There are 2 areas that can produce such noises and one of them is the tensioner.
The other would be the alternator bearing, if a one way clutch is used for the alternator.
March, 24, 2012 AT 4:04 PM
Thanks for your quick reply.
I'd like to add that the car is a right hand drive (Australia) and that the technician has looked at the tension of the belt and found it to be fine. Should I still ask them to take a look at the tensioner? To be fair to the technician, the sound is only intermittent and hence they probably could not identify the sound.
Is there any way they could identify the problem whilst the sound is not being produced?
Thanks once again
March, 24, 2012 AT 4:22 PM
If the noise is not present, it would not be possible for them to find the source of the noise.
When noise occurs, note the tensioner movement. Try turning on and off the A/C to see if there are any changes in the noise.
To test if it is from the alternator, stand by vehicle with hood opened and get someone to turn the engine off. If the noise tapers off after the engine has stopped, it would be the clutch bearing of the alternator pulley.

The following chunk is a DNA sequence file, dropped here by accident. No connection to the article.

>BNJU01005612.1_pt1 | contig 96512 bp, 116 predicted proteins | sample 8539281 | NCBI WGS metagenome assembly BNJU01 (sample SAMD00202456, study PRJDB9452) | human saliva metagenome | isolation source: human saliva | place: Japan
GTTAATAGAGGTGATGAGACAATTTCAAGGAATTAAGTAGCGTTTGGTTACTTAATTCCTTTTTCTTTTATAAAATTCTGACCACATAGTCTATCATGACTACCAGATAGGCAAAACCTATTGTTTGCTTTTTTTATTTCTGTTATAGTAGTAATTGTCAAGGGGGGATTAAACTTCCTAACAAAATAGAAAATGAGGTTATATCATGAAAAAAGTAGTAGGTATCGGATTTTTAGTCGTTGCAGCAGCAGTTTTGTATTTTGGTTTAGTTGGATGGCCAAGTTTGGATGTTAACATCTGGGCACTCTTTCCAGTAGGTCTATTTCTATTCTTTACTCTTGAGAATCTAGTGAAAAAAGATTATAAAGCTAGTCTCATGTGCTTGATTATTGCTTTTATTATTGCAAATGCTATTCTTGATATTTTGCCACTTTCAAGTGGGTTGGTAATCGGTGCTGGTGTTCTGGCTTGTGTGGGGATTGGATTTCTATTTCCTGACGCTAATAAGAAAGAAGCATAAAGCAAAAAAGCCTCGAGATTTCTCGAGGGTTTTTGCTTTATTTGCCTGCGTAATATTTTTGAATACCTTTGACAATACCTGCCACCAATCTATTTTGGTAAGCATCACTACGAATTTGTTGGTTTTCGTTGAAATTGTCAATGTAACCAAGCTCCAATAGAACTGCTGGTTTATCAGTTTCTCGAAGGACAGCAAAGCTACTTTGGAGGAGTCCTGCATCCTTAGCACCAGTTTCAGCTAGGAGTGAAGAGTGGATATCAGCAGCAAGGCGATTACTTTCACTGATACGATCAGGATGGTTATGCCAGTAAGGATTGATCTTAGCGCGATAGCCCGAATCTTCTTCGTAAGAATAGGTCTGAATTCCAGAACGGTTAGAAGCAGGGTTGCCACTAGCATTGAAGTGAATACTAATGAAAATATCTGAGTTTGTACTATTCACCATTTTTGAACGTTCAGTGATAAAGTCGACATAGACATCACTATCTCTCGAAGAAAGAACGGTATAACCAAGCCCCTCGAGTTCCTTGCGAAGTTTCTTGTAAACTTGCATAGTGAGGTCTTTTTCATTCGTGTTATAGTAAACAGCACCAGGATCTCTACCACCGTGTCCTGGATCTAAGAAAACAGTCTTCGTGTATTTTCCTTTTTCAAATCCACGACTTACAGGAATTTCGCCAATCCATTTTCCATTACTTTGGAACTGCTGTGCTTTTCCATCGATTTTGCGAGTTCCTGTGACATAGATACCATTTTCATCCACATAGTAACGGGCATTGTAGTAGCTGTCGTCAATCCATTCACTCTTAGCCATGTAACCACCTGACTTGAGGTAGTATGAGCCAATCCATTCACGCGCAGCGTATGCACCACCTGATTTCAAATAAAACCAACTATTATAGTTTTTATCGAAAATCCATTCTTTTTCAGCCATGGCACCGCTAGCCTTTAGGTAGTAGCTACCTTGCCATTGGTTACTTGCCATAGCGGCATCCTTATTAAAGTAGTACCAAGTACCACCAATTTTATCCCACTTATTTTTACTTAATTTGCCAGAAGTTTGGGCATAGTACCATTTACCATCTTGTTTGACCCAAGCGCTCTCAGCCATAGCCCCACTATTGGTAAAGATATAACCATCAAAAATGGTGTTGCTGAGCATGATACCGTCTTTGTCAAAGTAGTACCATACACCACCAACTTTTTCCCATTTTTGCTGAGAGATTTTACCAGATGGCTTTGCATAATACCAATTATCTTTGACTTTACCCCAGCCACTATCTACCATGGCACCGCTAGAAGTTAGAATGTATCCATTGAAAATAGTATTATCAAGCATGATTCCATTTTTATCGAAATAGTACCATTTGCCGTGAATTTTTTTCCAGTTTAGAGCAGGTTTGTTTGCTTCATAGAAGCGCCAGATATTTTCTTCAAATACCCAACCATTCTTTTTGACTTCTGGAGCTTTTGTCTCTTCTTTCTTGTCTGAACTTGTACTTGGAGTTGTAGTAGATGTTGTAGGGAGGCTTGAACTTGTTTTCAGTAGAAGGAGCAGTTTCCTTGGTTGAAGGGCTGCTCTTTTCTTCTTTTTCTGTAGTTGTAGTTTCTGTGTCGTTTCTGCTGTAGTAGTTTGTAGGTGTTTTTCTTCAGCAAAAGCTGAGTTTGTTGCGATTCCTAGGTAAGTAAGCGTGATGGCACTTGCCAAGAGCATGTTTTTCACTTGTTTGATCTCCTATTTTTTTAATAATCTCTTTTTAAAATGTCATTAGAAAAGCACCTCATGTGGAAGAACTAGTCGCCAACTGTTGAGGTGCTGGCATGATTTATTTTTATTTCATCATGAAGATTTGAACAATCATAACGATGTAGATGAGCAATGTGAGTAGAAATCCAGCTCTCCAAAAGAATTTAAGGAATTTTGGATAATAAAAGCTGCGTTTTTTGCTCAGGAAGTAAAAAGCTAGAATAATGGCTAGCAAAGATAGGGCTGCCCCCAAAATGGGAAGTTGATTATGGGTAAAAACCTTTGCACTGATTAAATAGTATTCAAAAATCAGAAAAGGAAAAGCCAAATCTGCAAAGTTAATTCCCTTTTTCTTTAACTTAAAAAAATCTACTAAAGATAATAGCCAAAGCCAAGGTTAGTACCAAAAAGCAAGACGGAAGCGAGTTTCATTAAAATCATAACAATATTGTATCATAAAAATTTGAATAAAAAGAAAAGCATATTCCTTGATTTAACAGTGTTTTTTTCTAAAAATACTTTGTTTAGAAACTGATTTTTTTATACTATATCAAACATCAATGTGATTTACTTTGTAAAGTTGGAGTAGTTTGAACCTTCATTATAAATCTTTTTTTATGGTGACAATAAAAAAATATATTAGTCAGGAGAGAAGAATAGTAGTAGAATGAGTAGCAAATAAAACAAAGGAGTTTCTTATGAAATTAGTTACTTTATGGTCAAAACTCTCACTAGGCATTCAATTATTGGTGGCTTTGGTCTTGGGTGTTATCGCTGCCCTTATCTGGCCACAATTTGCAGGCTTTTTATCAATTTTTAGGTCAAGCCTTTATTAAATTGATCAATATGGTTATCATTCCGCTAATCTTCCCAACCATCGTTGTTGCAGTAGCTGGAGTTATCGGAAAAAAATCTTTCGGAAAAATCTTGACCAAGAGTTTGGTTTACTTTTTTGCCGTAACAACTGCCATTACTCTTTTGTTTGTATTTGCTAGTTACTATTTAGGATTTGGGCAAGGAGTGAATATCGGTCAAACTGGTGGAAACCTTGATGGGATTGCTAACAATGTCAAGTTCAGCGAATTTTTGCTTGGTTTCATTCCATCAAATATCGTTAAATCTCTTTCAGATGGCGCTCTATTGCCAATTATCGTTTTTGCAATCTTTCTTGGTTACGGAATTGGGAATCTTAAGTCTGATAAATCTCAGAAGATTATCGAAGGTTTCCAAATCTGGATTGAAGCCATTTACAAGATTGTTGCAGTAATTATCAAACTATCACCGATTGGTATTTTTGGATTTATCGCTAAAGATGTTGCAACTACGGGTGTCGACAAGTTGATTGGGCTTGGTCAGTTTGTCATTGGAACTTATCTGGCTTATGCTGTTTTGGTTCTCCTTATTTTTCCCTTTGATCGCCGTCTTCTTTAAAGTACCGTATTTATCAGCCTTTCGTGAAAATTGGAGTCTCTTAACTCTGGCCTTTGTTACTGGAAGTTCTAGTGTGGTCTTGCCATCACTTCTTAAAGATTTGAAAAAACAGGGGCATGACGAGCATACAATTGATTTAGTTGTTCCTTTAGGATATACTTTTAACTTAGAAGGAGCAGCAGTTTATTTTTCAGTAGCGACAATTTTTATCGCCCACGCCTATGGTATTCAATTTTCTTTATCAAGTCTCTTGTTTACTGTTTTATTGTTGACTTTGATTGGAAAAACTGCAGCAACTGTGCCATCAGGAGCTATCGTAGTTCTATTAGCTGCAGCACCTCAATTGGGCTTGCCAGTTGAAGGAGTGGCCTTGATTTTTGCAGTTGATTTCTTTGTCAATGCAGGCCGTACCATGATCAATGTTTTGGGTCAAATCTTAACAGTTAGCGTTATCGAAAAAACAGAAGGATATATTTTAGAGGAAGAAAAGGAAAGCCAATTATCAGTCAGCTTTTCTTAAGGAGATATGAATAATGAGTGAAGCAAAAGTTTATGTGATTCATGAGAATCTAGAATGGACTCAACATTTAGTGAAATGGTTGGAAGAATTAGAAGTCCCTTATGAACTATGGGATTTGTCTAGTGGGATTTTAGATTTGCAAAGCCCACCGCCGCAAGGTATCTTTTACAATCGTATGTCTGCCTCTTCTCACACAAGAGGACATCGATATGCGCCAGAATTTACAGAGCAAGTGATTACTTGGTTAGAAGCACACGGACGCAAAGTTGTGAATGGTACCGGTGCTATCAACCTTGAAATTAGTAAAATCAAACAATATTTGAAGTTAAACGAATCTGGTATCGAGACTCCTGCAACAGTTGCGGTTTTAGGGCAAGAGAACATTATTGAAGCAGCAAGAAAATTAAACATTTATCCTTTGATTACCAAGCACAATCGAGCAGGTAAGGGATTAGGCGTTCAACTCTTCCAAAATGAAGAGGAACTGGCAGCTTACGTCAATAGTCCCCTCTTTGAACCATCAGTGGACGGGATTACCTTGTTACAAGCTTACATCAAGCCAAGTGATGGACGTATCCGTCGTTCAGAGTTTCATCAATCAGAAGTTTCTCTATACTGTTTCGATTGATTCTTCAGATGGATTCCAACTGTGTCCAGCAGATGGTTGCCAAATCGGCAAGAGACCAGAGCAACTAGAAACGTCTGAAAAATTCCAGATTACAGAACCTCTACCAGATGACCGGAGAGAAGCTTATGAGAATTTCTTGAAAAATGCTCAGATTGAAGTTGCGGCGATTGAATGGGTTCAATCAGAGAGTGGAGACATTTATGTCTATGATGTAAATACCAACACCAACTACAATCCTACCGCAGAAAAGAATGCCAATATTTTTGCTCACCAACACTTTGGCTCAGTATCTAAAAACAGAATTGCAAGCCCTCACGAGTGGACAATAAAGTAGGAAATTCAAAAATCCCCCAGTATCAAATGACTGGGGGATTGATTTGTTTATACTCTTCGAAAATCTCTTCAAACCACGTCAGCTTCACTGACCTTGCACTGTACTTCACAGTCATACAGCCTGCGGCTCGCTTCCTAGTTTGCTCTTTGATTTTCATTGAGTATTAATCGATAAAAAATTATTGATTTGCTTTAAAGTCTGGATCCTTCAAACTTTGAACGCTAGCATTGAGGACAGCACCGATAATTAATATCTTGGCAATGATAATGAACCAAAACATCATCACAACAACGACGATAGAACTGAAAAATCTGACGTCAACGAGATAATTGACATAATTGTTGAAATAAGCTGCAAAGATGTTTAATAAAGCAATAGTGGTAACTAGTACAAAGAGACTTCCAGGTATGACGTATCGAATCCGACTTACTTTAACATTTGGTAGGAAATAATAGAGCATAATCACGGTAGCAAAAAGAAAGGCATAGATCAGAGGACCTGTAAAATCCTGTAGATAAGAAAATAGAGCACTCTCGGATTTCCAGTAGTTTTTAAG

March, 24, 2012 AT 4:30 PM
I've already tried the A/C. No difference.
I'm leaning towards the alternator pulley bearing. Thanks for your help.
Do you think the technician would be able to take the bearing out and diagnose the problem on its own?
March, 24, 2012 AT 4:44 PM
Remove the serpentine belt and try turning the bearing and checking it for side movements.
On vehicle might be a little difficult to test for abnormal noises but if the alternator is out of vehicle, it would be easier to do so.
A stethoscope might help to locate the source.
When noise occurs, try splashing some water onto the serpentine belt and note if noise changes. If yeas, it would not be the alternator bearing.
October, 28, 2014 AT 1:08 PM
I would agree KHLow, the only difference I would suggest leave the belt on and use the stethoscope to find the noise, With the engine running be vary careful of moving parts. They are rather cheap and you should be able to pinpoint the noise